My name is Mimi Tsuruga. I am an undergraduate student at Hunter College of the City University of New York. I am part of the National Science Foundation's (NSF) Research Experience for Undergraduates (REU) at the University of Illinois in Urbana-Champaign (UIUC) for the summer season in 2006. The program's title is "Geometric Visualizations".
Our goal was to create a portage between Syzygy and Mathematica. This portage translates code written in Mathematica to a working Syzygy application. We use a future version of Mathematica's Kernel in the distributed graphics system Syzygy. The new adaptive mesh feature is suitable for animating classic homotopies, like the Morin-Apery sphere eversions, and Dalbec's contraction of Zeeman's Duncehat, in cluster based virtual environments such as the CUBE, CAVE and CANVAS at UIUC.
We started by rendering the homotopies in Mathematica. The Apéry's RomBoy homotopy is quite famous. Some years ago, Donna Cox created an artistic variation on this homotopy creating the Etruscan Venus and Ida. Here we have the Venus to Boy Surface homotopy. A still image of Duncehat is available. Gastrula requires further tweaking and the animations for both are currently under construction.
A Mathematica-Python interface called PYML was developed some years ago which was formatted for Mathematica 3.0 and an old version of Python. Mathematica has changed significantly since the earlier version requiring us to make major modifications to the PYML code. Making these necessary changes requires significant expertise in the C language and Python language, and a thorough understanding of Mathlink. Moreover, our attempts to use the new Mathematica functions were unsuccessful. We tried to use Manipulate which allows the user to "manipulate" the parameters to render real-time images. The complicated surface rendering for complicated surfaces, such as those in our homotopies, causes tremendous lag on the beta version and is unsuitable for adaptation into Syzygy. Animate runs faster than Manipulate, but it will only animate the change to one parameter, which will not be a problem for Gastrula and Duncehat, but the surfaces the latter are more complicated, again creating lag. We have also experimented by storing a succession of single frames and running them on ListAnimate, however, the function is unable to render the images quickly enough to reach animation quality.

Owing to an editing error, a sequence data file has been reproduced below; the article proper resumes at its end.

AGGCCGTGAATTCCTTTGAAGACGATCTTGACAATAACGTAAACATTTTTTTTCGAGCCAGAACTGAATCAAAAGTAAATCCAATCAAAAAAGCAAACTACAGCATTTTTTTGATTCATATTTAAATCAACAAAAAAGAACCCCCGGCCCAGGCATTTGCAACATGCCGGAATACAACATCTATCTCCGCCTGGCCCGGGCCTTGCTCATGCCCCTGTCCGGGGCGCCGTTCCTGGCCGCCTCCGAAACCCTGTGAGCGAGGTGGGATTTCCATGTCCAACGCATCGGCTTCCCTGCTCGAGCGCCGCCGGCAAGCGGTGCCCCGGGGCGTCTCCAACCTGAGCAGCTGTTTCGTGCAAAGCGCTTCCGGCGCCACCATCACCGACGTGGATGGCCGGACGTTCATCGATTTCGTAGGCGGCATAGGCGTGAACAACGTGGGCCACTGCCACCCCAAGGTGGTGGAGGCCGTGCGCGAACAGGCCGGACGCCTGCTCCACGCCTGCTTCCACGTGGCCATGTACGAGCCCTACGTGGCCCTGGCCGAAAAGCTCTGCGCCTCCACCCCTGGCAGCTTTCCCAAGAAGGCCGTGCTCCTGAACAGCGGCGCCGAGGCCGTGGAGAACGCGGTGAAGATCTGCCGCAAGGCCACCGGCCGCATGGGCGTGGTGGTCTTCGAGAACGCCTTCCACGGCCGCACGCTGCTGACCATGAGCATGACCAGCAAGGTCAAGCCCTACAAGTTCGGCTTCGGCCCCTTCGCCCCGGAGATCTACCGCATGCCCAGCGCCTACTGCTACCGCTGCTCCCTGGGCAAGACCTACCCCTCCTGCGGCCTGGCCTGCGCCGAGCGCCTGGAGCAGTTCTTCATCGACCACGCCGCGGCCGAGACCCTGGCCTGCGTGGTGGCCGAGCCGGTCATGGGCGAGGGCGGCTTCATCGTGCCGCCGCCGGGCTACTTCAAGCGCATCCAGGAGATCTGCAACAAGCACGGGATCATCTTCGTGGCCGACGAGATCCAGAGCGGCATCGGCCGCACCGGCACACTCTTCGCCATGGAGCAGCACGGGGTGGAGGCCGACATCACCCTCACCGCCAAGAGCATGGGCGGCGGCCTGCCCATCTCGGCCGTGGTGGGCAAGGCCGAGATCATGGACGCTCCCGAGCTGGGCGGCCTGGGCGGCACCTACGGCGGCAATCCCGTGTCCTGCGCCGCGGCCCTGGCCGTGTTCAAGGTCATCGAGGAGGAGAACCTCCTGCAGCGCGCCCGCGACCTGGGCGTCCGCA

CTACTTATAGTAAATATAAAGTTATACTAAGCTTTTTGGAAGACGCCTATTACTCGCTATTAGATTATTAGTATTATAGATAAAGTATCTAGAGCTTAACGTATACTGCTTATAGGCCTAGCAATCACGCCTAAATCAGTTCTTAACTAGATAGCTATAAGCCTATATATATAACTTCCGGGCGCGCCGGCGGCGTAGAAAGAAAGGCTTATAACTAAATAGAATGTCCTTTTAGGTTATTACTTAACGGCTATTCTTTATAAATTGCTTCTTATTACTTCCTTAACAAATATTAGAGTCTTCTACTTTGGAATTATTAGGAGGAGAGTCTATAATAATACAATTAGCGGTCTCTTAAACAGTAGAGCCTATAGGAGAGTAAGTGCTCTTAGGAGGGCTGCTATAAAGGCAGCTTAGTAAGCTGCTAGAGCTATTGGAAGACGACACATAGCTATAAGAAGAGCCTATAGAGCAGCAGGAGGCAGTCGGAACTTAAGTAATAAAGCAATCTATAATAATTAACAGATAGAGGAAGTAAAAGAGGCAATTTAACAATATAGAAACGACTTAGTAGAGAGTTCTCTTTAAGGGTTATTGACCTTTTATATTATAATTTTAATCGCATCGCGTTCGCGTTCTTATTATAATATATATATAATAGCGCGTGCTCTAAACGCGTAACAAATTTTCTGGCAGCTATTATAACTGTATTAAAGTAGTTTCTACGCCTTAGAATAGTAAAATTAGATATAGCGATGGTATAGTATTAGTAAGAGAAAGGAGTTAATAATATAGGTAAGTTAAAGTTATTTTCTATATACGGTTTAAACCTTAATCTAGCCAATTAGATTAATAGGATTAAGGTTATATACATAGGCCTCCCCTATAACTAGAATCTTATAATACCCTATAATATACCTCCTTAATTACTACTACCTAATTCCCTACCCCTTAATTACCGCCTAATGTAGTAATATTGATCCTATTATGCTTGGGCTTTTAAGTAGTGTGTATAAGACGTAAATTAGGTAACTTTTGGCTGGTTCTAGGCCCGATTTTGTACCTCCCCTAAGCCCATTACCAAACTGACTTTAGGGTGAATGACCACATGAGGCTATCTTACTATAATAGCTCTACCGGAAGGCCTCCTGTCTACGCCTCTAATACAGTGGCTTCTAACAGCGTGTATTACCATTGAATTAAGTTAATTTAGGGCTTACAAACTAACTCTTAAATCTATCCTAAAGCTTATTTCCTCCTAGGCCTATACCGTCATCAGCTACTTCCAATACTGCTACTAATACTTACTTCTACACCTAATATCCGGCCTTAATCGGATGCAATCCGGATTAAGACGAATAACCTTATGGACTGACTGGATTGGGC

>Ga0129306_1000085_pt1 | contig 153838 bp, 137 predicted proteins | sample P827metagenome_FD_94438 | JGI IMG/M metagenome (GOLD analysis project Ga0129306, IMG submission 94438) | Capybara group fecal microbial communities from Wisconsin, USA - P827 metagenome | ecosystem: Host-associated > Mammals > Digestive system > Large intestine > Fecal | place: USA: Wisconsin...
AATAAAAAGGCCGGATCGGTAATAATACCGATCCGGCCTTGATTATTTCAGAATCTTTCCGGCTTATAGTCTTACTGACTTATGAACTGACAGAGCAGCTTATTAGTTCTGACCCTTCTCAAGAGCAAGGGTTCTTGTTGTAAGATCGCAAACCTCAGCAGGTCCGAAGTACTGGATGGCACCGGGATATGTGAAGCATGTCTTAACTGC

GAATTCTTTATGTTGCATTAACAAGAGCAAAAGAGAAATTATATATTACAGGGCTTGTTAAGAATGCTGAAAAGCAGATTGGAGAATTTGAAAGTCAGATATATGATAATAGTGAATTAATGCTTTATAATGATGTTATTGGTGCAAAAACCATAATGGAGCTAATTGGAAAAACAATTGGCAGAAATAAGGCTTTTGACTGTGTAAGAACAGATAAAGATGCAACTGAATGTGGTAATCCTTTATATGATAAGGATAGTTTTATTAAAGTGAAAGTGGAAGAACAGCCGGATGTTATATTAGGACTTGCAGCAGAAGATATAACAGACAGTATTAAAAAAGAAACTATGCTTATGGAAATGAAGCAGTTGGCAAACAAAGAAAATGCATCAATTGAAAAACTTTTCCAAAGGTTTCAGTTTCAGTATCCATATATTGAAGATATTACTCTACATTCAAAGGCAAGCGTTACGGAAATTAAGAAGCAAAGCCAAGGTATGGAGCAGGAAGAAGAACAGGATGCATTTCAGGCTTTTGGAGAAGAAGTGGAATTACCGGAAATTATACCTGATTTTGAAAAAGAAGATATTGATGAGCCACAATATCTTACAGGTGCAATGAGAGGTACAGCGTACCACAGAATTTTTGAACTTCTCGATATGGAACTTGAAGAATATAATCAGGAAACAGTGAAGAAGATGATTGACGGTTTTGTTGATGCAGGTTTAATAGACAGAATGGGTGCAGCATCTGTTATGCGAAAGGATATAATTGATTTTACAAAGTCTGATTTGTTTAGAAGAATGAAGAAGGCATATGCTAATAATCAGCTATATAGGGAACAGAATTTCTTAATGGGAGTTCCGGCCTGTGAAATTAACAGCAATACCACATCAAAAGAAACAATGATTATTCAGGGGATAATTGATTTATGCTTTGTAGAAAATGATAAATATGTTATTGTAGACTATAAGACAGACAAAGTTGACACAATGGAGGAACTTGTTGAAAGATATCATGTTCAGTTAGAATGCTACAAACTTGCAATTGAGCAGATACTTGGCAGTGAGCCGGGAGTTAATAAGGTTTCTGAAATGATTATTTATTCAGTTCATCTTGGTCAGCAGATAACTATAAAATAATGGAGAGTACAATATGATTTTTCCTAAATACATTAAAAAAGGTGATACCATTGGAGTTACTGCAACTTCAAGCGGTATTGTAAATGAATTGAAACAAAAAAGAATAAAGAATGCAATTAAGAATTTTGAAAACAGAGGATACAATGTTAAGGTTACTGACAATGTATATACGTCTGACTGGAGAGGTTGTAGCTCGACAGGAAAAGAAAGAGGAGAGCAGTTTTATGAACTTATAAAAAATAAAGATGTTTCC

An endeavor to create this Mathematica portage for Python in such a short time is impossible and it seems that real-time calculations in the Mathematica kernel will take too much time. A more realistic goal for this project is to put animated VRMLs into the CUBE, which has never been done yet. Still VRML images have been in the CUBE and CAVE. The VRML files are created by Mathematica via an Export function which Syzygy reads to place those images into the CUBE. We will animate the homotopies using a prerendered succession of homotopies.
My associated mentor is Ulises Cervantes at Wolfram Research. This project is an extension of on-going projects by Professor George Francis at UIUC.
The above title is the Japanese word for Syzygy, which is a kind of unity, especially through coordination or alignment, most commonly used in the astronomical sense. Since we are working on a portage for Syzygy, and because I am Japanese-American, this name was chosen for the project.